The opinion of the court was delivered by: COLLEEN KOLLAR-KOTELLY
The Plaintiffs in the above-captioned case filed a complaint seeking a declaratory judgment and permanent injunction against the Bureau of Indian Affairs (BIA), alleging that the BIA, through its agents, took action in excess of its legal authority and contrary to federal and tribal law. Thereafter, the Plaintiffs filed a Motion for a Preliminary Injunction. The Defendants moved to transfer the case to the Eastern District of Oklahoma. In a separate pleading, the Defendants moved to dismiss the Complaint on the grounds that (1) the Plaintiffs had failed to state a cause of action against the Defendants; (2) the Cherokee Nation is an indispensable party that has not been named in the action, and (3) the Plaintiffs lack standing to bring this cause of action. The Plaintiffs filed Oppositions to both of the Defendants' Motions, and the Defendants filed a Reply to the Opposition to the Motion to Transfer. On August 5, 1997, the parties appeared before the Court for a hearing on the Motion to Dismiss, the Motion to Transfer, and the Motion for a Preliminary Injunction. The representations at the August 5, 1997, hearing, including the discussions with the Court, are incorporated into this Order. Upon considering the Motion to Dismiss, the Opposition thereto, the oral arguments on the Motion to Dismiss, the entire record herein, and the relevant law, the Court finds that the Plaintiffs have not established standing to maintain the instant cause of action. Accordingly, the Motion to Dismiss is GRANTED.
The Plaintiffs, three Justices of the Cherokee Nation's Judicial Appeals Tribunal (the Tribunal), filed this action against the United States of America, the United States Department of the Interior Bureau of Indian Affairs, the Assistant Secretary of Indian Affairs Ada Deer, in her capacity as the Commissioner of Indian Affairs, the Deputy Commissioner of Indian Affairs Hilda Manuel, and James Fields, the Muskogee Area Director for the BIA. Pursuant to the Administrative Procedure Act, 5 U.S.C. § 702 (1994), the Plaintiffs seek judicial review of the BIA's final agency decision to reassume responsibility for law enforcement in the Cherokee Nation. Complaint P4.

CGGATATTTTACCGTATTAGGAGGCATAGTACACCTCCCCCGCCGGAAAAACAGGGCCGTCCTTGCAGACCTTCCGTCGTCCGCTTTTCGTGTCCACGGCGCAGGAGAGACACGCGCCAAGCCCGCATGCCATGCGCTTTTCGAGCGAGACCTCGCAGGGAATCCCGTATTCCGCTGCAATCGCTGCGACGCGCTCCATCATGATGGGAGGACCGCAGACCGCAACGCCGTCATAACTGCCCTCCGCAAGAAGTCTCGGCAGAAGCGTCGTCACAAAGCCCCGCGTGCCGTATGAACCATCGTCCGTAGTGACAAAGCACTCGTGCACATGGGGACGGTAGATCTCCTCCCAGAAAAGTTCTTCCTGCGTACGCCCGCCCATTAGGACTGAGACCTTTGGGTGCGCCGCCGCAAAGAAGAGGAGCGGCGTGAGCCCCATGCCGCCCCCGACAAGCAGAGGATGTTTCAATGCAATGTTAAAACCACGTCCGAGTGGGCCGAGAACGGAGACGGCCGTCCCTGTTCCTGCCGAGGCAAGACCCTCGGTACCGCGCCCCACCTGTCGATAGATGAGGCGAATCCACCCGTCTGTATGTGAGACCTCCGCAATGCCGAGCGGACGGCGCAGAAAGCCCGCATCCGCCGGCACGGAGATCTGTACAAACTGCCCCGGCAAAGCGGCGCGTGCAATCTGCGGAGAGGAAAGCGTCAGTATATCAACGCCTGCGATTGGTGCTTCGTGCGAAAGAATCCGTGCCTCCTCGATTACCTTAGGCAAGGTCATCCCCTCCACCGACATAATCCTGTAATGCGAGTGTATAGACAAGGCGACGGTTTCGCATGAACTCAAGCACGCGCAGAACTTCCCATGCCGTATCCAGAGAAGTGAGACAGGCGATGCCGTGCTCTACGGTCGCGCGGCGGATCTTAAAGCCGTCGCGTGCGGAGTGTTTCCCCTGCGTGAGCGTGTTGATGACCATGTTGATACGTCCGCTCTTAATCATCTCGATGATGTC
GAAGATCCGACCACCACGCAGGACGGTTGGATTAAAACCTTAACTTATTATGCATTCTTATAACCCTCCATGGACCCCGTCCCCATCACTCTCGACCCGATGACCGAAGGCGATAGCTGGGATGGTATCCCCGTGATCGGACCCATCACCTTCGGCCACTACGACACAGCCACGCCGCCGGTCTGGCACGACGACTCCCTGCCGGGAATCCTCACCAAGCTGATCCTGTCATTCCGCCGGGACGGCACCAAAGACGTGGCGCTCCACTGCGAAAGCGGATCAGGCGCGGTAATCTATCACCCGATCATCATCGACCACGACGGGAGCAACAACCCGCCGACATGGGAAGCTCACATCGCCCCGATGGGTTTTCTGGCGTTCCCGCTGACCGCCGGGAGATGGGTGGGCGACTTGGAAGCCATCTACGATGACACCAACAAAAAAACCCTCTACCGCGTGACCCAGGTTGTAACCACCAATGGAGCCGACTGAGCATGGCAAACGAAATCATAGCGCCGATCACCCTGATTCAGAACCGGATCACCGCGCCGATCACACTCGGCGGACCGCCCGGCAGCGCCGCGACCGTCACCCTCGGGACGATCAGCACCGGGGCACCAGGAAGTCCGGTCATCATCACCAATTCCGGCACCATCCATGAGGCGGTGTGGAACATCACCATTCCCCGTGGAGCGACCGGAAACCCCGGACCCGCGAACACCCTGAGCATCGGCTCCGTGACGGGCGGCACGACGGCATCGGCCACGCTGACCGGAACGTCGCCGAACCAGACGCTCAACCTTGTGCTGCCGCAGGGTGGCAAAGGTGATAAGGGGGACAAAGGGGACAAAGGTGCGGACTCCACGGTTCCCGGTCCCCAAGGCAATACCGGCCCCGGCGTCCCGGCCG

In summary, the Plaintiffs contend that the BIA's reassumption of the law enforcement program is invalid because the BIA did not follow the procedures required by 25 U.S.C. § 450m (1994),
for the reassumption of the Law Enforcement Program, and that as a result of this unlawful reassumption of the Law Enforcement Program, the "balance of powers among the three branches of the Cherokee Nation's constitutional government has been destroyed." Complaint P 2. Furthermore, the Plaintiffs argue that upon reassuming the Law Enforcement Program, the BIA had an obligation to enforce tribal and federal laws, and that the BIA has failed to fulfill this obligation. Finally, Plaintiffs complain that the BIA assisted in the take-over of the Courthouse, and has prevented them from obtaining their personal property from the Courthouse.
As relief for these violations, the Plaintiffs seek (1) a declaratory judgment that the Defendants' actions were arbitrary, capricious, an abuse of discretion, and beyond their lawful authority; and (2) a permanent injunction ordering the Defendants to withdraw as law enforcement officers in the Cherokee Nation